Synopsis

Pierre is haunted by a persistent dream in which he spends the night with a beautiful women in a white gown who lives in an ancient mansion, though she invariably awakes with no memory of him. He is convinced that his dream has some basis in his past, but his mother scoffs at the notion. One day, he sees a photograph in a perfume advertisement that looks just like the mansion he's seen in his dreams, and arranges to meet the woman who took the pictures at a movie theater. While he waits for her, he encounters the mysterious woman in white, and as he follows her, he discovers a strange coven of the living dead -- a band of beautiful women who need to drink human blood to survive.

Director

Jean Rollin

Cast

Annie Belle
as Jennifer
Natalie Perrey
as Frédéric's Mother
Catherine Castel
as Twin Vampire
Marie-Pierre Castel
as Twin Vampire
Hélène Maguin
as Une vampire

Movie Reviews

Reviewed by Infofreak N/A

Another wonderfully evocative, dream-like film from Jean Rollin.

The movies of Jean Rollin are an acquired taste. He specializes in haunting, sensual, visually impressive movies that frequently concern memory, or memory loss, and obsessively feature beautiful naked women, usually vampires. Maybe Rollin's therapist can fully explain why his movies deal with this subject matter over and over, but hey, I don't care, it sure works for me! If you haven't seen any of his work, 'Lips Of Blood' is as good a place to start as any, but frankly I've never seen a bad movie by him yet. They're all good. I'm hooked!

Jean-Lou Philippe stars (and co-scripts) as a thirty something man who becomes obsessed with a photograph which reminds him of of his almost-forgotten childhood, which is sketchy at best. He attempts to track down the location in the picture, and this brings back memories of a beautiful and mysterious girl (the lovely Annie Belle/Briand, who also worked with Deodato and D'Amato) he once met. He finds himself uncovering a family secret and his life goes in a direction he could never have anticipated.

'Lips Of Blood' is yet another wonderfully evocative, dream-like film from Jean Rollin. A truly unique film maker who creates fascinating worlds that are both seductive and dangerous. Rollin is one of the best kept secrets in horror, and a master of erotic fantasy.

Reviewed by suspiria56 7 /10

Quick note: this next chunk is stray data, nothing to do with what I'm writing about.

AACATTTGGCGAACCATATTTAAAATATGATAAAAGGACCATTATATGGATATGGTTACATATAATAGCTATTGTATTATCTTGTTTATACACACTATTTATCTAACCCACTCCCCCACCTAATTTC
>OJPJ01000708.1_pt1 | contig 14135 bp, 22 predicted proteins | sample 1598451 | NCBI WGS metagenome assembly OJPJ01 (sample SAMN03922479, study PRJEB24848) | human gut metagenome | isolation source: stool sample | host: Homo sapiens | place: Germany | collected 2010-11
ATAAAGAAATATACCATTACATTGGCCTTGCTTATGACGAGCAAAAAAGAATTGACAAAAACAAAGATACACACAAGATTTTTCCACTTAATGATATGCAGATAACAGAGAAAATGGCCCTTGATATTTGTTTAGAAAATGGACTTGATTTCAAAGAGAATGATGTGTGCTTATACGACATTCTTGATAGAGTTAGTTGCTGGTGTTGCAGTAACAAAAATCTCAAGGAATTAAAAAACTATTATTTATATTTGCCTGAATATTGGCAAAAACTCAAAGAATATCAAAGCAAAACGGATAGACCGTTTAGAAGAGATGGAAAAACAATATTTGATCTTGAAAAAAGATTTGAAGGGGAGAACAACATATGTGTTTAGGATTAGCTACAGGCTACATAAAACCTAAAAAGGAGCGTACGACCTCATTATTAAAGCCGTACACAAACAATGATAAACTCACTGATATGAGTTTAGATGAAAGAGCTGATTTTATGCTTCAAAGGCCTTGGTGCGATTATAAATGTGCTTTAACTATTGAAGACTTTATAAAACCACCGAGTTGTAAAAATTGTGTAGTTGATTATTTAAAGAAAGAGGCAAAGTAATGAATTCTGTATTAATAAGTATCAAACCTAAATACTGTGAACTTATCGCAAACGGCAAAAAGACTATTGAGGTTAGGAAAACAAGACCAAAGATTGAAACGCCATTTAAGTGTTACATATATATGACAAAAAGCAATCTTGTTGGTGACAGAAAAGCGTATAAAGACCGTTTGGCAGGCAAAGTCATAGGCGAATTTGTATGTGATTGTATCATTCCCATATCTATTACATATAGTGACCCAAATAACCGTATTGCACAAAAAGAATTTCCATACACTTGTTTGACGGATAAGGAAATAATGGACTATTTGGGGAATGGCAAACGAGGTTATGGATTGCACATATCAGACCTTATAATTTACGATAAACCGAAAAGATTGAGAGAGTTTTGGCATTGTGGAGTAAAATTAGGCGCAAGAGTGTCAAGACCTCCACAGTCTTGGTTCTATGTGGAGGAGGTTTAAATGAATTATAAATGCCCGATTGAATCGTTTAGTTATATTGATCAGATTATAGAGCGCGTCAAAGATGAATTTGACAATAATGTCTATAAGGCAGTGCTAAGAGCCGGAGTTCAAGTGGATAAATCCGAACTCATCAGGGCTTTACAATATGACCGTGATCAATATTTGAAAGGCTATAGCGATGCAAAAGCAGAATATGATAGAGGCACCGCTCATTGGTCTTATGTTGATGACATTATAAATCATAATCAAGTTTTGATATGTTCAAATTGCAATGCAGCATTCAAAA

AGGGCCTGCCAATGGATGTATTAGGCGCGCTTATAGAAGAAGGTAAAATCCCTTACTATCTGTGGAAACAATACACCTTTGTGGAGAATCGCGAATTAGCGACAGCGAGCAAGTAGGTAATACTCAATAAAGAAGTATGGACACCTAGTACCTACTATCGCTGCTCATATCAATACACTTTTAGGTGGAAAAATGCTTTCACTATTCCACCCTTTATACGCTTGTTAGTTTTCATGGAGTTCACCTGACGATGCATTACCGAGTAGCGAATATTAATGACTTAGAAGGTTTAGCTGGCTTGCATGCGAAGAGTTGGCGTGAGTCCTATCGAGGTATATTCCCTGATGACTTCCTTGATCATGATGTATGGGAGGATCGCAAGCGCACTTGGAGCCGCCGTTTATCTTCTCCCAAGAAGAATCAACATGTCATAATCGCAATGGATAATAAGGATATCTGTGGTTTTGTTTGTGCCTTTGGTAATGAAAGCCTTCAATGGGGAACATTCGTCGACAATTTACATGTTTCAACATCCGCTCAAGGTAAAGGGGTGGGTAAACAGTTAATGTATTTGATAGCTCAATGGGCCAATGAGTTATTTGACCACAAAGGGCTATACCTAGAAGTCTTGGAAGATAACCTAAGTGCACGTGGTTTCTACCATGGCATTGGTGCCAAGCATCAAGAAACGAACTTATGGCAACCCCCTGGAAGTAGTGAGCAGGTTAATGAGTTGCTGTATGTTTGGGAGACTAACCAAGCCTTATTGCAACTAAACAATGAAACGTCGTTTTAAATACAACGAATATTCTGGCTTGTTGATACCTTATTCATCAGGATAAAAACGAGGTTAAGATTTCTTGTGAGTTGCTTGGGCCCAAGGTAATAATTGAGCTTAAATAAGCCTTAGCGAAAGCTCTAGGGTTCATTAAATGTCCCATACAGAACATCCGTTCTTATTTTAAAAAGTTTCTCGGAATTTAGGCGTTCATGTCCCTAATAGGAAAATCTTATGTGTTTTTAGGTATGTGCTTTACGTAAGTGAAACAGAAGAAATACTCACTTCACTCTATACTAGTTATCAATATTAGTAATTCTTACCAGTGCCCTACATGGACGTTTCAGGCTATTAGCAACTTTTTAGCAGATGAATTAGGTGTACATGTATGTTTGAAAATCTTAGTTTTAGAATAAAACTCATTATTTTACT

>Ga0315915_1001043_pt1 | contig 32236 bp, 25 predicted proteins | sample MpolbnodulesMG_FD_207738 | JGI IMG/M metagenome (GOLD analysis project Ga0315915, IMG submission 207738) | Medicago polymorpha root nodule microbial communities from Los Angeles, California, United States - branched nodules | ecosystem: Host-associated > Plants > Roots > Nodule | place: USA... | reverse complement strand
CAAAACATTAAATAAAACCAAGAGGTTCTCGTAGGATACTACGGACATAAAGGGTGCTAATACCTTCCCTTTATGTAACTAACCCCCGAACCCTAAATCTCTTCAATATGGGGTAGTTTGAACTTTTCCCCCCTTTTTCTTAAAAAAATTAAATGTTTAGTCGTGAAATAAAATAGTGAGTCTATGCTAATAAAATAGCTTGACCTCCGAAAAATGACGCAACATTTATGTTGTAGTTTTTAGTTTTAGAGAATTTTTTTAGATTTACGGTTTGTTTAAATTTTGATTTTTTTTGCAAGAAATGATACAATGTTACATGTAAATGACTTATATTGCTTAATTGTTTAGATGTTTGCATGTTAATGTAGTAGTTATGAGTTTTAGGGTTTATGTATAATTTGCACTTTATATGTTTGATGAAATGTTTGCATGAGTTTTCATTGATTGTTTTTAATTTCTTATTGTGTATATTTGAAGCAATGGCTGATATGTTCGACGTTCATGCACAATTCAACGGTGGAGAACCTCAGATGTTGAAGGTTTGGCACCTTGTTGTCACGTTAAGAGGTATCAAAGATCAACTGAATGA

The Dream Life of Vampires

The films of Jean Rollin will be an enigma to many who have not experiencing his work, yet for those who allow themselves to be taken elsewhere by his cinema it can prove a highly rewarding experience. The viewer is often taken to places that invoke bewilderment, unease, and sexual desire. By no means Rollin's best film, Levres De Sang (aka. Lips of Blood) is a beautifully lyrical, slow burner that has the uncanny ability to take the viewer into an ethereal, dream like world, where the erotic and the neurotic are intertwined.

The story of a photographer, upon seeing a poster, is reminded of his childhood where a mysterious female vampire. However, this being Rollin, do not expect a traditional vampire movie (although his vampire films are arguably the most faithful to the Gothic aura and mythology of the vampire). Mostly dialogue free, with the acting catatonic, this only adds a surreal edge to the proceedings. And no vampire films have a greater sense of eroticism; it is easily to succumb to female vampires whenever they are on screen.

For the uninitiated, approach with caution. But this is a fine example of the originality and unique approach which is to be found in 1970s European sex and horror cinema.

Of which, Jean Rollin was undoubtedly the master.

Reviewed by pfaul N/A

A Surreal Bizarre Treat

This is my first Rollin film - and I loved it. Gloriously silly and surreal, I detect many sly references to Bunuel (the boring cocktail party) and Fellini (the cold empty beach like the apocalyptic end to 'La Dolce Vita' - did Spielberg get his floating coffins in 'Empire of the Sun' from this???). The nubile vampires are so unscary and unerotic - they look more like hungry fashion models with a penchant for nasal fairy dust. Who did the hero's hair - Leonard of London? - let's bring back the male bouffant! I think he got that knitted top with the zipper up front after seeing Pink Floyd 'Live at Pompeii'. There are so many great moments - like where the photographer turns at the sound of the doorbell - before it actually rings. What did this mean? Precognition? Bad acting? Who cares. I actually saw this on SBS TV (free to air - unedited). Thankyou SBS - a gem.

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